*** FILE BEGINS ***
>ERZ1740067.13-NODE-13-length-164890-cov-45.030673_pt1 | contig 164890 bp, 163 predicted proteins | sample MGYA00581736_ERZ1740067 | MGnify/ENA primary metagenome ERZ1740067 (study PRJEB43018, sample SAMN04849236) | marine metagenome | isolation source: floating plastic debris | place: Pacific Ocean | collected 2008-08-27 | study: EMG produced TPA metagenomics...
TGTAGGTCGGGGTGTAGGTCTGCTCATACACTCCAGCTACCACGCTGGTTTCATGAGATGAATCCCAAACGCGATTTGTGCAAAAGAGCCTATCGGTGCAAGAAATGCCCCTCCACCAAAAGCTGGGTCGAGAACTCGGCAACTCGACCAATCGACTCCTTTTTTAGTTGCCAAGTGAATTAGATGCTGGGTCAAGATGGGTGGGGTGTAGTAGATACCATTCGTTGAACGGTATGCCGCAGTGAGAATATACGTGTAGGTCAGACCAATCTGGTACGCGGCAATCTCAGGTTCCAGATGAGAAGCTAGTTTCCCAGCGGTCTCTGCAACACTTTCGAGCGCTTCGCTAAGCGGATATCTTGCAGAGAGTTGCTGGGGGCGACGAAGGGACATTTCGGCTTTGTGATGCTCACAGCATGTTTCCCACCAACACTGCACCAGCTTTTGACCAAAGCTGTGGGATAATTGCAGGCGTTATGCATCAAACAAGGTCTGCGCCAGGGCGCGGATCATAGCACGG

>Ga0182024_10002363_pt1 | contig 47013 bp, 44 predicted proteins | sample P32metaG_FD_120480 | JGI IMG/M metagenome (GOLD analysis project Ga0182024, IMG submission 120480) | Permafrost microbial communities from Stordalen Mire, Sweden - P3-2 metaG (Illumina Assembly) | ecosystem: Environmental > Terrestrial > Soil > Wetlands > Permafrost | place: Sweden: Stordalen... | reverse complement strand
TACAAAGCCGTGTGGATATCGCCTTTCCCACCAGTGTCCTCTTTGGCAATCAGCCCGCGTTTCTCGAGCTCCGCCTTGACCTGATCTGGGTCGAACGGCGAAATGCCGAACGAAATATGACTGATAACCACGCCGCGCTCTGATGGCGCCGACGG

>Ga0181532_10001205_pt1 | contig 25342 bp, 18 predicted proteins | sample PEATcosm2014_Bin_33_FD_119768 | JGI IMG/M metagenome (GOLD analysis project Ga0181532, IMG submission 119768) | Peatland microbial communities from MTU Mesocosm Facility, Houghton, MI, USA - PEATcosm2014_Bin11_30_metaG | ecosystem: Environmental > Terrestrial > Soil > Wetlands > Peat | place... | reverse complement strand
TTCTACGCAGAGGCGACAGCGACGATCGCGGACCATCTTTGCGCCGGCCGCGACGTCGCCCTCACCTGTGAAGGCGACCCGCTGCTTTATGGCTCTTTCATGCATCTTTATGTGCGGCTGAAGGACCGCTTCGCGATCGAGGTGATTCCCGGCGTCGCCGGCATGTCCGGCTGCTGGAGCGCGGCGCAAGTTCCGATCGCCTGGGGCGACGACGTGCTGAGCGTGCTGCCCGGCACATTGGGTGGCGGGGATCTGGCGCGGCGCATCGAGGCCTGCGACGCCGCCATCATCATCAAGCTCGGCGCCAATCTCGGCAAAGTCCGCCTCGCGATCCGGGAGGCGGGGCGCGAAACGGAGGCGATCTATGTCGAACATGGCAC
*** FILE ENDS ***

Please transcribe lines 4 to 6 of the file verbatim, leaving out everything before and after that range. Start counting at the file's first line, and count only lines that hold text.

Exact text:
TACAAAGCCGTGTGGATATCGCCTTTCCCACCAGTGTCCTCTTTGGCAATCAGCCCGCGTTTCTCGAGCTCCGCCTTGACCTGATCTGGGTCGAACGGCGAAATGCCGAACGAAATATGACTGATAACCACGCCGCGCTCTGATGGCGCCGACGG

>Ga0181532_10001205_pt1 | contig 25342 bp, 18 predicted proteins | sample PEATcosm2014_Bin_33_FD_119768 | JGI IMG/M metagenome (GOLD analysis project Ga0181532, IMG submission 119768) | Peatland microbial communities from MTU Mesocosm Facility, Houghton, MI, USA - PEATcosm2014_Bin11_30_metaG | ecosystem: Environmental > Terrestrial > Soil > Wetlands > Peat | place... | reverse complement strand
TTCTACGCAGAGGCGACAGCGACGATCGCGGACCATCTTTGCGCCGGCCGCGACGTCGCCCTCACCTGTGAAGGCGACCCGCTGCTTTATGGCTCTTTCATGCATCTTTATGTGCGGCTGAAGGACCGCTTCGCGATCGAGGTGATTCCCGGCGTCGCCGGCATGTCCGGCTGCTGGAGCGCGGCGCAAGTTCCGATCGCCTGGGGCGACGACGTGCTGAGCGTGCTGCCCGGCACATTGGGTGGCGGGGATCTGGCGCGGCGCATCGAGGCCTGCGACGCCGCCATCATCATCAAGCTCGGCGCCAATCTCGGCAAAGTCCGCCTCGCGATCCGGGAGGCGGGGCGCGAAACGGAGGCGATCTATGTCGAACATGGCAC